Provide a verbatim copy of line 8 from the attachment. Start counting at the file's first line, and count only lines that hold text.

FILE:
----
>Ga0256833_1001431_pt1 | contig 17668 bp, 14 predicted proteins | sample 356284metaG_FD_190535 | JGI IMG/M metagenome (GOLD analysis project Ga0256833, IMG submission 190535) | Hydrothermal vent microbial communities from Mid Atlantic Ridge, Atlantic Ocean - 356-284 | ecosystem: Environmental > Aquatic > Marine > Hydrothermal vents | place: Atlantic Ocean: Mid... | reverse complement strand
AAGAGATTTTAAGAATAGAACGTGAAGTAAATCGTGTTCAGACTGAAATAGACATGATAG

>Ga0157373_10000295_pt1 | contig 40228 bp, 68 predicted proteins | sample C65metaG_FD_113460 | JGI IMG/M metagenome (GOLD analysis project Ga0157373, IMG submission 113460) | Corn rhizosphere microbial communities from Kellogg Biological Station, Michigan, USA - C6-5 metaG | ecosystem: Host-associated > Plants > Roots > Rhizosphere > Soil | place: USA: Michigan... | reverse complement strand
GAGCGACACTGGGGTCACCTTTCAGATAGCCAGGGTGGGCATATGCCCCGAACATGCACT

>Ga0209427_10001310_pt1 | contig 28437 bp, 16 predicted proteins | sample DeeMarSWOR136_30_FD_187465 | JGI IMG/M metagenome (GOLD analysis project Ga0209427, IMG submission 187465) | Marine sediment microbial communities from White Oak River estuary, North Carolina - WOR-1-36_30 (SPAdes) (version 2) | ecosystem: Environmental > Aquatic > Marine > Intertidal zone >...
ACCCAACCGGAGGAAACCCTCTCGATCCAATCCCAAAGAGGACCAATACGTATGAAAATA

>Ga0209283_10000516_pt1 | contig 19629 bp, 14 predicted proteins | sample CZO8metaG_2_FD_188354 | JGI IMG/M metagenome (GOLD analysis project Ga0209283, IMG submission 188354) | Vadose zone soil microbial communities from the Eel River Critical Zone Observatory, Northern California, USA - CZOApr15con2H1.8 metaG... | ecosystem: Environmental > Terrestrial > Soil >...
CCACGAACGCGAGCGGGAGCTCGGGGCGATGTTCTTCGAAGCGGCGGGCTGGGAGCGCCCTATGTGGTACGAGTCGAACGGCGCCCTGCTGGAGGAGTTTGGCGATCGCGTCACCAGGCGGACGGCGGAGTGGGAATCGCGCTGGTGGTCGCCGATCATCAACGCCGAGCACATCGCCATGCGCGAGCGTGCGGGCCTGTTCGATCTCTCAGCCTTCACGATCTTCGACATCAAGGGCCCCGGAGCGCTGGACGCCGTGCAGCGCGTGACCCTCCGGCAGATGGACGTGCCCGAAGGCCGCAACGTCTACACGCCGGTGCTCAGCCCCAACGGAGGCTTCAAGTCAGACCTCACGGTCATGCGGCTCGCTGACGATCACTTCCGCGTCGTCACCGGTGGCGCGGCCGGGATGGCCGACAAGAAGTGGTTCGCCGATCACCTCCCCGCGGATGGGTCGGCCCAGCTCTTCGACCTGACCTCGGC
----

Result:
CCACGAACGCGAGCGGGAGCTCGGGGCGATGTTCTTCGAAGCGGCGGGCTGGGAGCGCCCTATGTGGTACGAGTCGAACGGCGCCCTGCTGGAGGAGTTTGGCGATCGCGTCACCAGGCGGACGGCGGAGTGGGAATCGCGCTGGTGGTCGCCGATCATCAACGCCGAGCACATCGCCATGCGCGAGCGTGCGGGCCTGTTCGATCTCTCAGCCTTCACGATCTTCGACATCAAGGGCCCCGGAGCGCTGGACGCCGTGCAGCGCGTGACCCTCCGGCAGATGGACGTGCCCGAAGGCCGCAACGTCTACACGCCGGTGCTCAGCCCCAACGGAGGCTTCAAGTCAGACCTCACGGTCATGCGGCTCGCTGACGATCACTTCCGCGTCGTCACCGGTGGCGCGGCCGGGATGGCCGACAAGAAGTGGTTCGCCGATCACCTCCCCGCGGATGGGTCGGCCCAGCTCTTCGACCTGACCTCGGC